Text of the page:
FIG. 3 is a schematic diagram of a preferred embodiment of the amplifier shown in FIG. 1. As shown in FIG. 3 the internal amplifier 12 consists of a differential gain block 32 in which the VIN signal is connected to the negative input of the gain block 32 and node 18 is connected to the positive input of the gain block 32. This reversal of polarities is required due to the inverting operation of the output stages. The first output stage consists of a p-channel MOS transistor 34 having its gate connected to the output of the gain block 32, its source connected to a positive supply voltage V+, and its drain connected to a series resistor 36 the other side of which is connected to node 18. The second output on line 22 is developed by an output stage consisting of another P channel MOS transistor 38 having its gate connected to the output of the gain block 32, its source connected to the positive supply voltage V+, and its drain connected to output terminal 24.

The β factor of the two output stages is approximately determined by the relative W/L dimensions of the P channel transistors 34 and 38 as will be understood by those skilled in the art. The gain block 32 serves to provide a relatively large gm and also serves to level shift the differential input up toward the positive supply voltage.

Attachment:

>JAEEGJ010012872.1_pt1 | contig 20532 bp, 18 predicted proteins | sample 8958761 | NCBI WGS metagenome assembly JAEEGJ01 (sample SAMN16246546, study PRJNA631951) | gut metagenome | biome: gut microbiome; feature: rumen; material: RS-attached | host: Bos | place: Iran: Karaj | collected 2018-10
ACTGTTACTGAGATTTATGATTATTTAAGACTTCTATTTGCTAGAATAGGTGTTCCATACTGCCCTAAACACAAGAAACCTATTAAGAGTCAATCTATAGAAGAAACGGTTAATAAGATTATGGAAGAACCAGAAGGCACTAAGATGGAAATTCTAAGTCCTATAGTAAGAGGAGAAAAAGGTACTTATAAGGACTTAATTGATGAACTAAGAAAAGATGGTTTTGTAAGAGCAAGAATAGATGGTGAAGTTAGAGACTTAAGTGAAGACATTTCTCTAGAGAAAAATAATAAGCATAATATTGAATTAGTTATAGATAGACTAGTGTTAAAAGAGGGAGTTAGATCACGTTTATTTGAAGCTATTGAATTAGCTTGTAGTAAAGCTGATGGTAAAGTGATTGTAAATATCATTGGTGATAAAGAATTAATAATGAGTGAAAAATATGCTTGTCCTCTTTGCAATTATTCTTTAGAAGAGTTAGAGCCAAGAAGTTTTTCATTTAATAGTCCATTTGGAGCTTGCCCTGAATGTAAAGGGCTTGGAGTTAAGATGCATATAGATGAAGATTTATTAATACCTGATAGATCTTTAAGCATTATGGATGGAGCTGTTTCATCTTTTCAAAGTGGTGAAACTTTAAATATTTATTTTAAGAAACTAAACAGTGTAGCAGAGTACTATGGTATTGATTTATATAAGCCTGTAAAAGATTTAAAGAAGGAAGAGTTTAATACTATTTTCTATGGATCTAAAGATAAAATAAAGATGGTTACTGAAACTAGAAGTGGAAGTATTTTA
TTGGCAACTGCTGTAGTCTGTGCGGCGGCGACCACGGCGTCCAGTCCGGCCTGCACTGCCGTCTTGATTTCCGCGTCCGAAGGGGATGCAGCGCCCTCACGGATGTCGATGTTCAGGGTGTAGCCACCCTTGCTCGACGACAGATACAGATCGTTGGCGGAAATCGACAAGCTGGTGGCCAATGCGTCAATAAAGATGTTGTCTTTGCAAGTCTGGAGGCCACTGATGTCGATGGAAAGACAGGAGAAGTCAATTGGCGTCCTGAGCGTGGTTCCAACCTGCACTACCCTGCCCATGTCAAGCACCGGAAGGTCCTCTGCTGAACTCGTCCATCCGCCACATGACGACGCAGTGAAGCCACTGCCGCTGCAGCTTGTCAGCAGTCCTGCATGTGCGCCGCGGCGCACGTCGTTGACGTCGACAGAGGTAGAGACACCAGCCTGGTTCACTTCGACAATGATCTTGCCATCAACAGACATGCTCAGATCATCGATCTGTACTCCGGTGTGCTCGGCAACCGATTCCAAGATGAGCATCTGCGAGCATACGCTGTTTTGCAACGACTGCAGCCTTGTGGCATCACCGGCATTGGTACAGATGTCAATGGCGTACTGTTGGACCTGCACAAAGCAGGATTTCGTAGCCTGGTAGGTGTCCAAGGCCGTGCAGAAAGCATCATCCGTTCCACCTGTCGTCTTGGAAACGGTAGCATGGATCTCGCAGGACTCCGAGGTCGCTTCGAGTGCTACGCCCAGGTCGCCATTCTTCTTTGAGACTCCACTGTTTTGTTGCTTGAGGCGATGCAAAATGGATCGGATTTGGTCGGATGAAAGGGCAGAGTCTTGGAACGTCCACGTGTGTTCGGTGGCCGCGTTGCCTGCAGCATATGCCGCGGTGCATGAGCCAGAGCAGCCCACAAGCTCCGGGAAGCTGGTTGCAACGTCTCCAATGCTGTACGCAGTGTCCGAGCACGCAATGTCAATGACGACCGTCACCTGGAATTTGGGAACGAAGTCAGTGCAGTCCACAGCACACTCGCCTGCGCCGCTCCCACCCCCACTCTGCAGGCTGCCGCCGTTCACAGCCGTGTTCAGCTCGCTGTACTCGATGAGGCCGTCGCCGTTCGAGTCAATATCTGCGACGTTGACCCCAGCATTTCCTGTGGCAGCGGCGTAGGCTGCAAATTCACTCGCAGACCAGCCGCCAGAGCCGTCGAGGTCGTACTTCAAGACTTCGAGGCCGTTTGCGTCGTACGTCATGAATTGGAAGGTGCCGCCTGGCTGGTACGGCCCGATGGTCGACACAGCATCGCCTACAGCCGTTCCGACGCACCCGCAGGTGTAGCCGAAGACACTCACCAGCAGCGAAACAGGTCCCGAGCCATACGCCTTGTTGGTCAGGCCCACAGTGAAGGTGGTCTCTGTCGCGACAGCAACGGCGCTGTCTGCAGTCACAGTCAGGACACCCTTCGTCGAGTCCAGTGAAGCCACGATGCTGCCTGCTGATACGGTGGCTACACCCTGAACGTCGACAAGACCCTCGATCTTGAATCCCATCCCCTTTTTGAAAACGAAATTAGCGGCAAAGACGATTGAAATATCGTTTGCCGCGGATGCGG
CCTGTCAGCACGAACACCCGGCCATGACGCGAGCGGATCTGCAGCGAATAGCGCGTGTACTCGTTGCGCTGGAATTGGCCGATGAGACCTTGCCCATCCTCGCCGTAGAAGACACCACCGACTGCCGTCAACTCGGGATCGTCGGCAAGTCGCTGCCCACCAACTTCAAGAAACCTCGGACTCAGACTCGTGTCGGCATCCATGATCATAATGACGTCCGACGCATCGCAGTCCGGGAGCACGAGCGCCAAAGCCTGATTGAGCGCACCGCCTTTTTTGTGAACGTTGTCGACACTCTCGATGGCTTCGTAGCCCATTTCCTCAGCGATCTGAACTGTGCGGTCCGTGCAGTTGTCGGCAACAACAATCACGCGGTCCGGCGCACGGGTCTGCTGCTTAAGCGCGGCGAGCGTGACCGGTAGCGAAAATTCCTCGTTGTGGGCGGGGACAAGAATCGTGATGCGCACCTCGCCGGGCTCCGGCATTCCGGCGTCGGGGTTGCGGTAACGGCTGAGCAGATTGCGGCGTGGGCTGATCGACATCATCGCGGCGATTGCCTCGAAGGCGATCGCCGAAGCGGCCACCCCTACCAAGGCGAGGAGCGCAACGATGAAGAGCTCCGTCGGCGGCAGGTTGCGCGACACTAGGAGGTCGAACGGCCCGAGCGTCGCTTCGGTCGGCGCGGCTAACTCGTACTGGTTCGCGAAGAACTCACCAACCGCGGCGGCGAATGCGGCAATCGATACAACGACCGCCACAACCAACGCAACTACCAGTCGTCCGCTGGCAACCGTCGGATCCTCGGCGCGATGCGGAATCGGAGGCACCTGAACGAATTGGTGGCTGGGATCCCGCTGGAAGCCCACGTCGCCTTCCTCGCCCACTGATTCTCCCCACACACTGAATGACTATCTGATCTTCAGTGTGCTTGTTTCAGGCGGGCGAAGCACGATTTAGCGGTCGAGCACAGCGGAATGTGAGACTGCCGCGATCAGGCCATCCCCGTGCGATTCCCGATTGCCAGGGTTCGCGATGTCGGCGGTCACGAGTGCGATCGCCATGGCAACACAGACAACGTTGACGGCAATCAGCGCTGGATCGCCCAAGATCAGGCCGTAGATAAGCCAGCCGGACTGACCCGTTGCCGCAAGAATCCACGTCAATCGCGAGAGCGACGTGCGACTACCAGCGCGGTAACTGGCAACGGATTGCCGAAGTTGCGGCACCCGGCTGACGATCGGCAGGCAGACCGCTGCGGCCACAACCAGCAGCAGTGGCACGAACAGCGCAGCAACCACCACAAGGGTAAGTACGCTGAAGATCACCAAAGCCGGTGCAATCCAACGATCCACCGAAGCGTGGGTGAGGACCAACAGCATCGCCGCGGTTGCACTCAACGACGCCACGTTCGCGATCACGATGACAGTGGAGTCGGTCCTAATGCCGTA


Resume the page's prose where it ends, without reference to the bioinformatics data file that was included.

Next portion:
The series resistor 36 is used to keep the drain-to-source voltage of transistor 34 approximately equal to the drain-to-source voltage of transistor 38 in order to preserve the β current ratio of transistors 34 and 38.

FIG. 4 shows a schematic diagram of an inverting amplifier 39 according to the present invention. That is, the positive input on line 14 is grounded and the input conductance 28, instead of being connected between minus input terminal and ground, is connected between the minus input terminal and VIN in FIG. 4. The gain of the amplifier 39 is determined by summing the currents into node 18 to obtain

γg.sub.F (V.sub.1 -VIN)+g.sub.F (V.sub.1 -VOUT)-βg.sub.m (-V.sub.1)=0                                              (13)

Similarly the currents at the output terminal 24 are summed to obtain

g.sub.F (VOUT-V.sub.1)+g.sub.L VOUT-g.sub.m (-V.sub.1)=0   (14)

Applying the mathematics shown above ##EQU7##

FIG. 5 is a schematic diagram of a fully differential amplifier 40 according to the present invention. As can be seen in FIG. 5 the internal amplifier 12 of FIG. 1 has been replaced by an internal amplifier 41 which has current output stages 42 and 44 in addition to the current output stages 19 and 21 of amplifier 12. The output from the current output stage 42 is connected to line 46 which, in turn, is connected to the positive input of the internal amplifier 41. The output from the current output stage 44 is connected to line 48 which, in turn, forms a second output 50 of the internal amplifier 41. The line 50 is also coupled to the positive input of the internal amplifier 41 through a second feedback conductance 52. The load conductance is connected between output terminals 24 and 50. A first input signal VIN1 is coupled to the negative input of the internal amplifier 41 through the input conductance 28. A second input signal VIN2 is coupled through input conductance 54 to the positive input of the internal amplifier 41.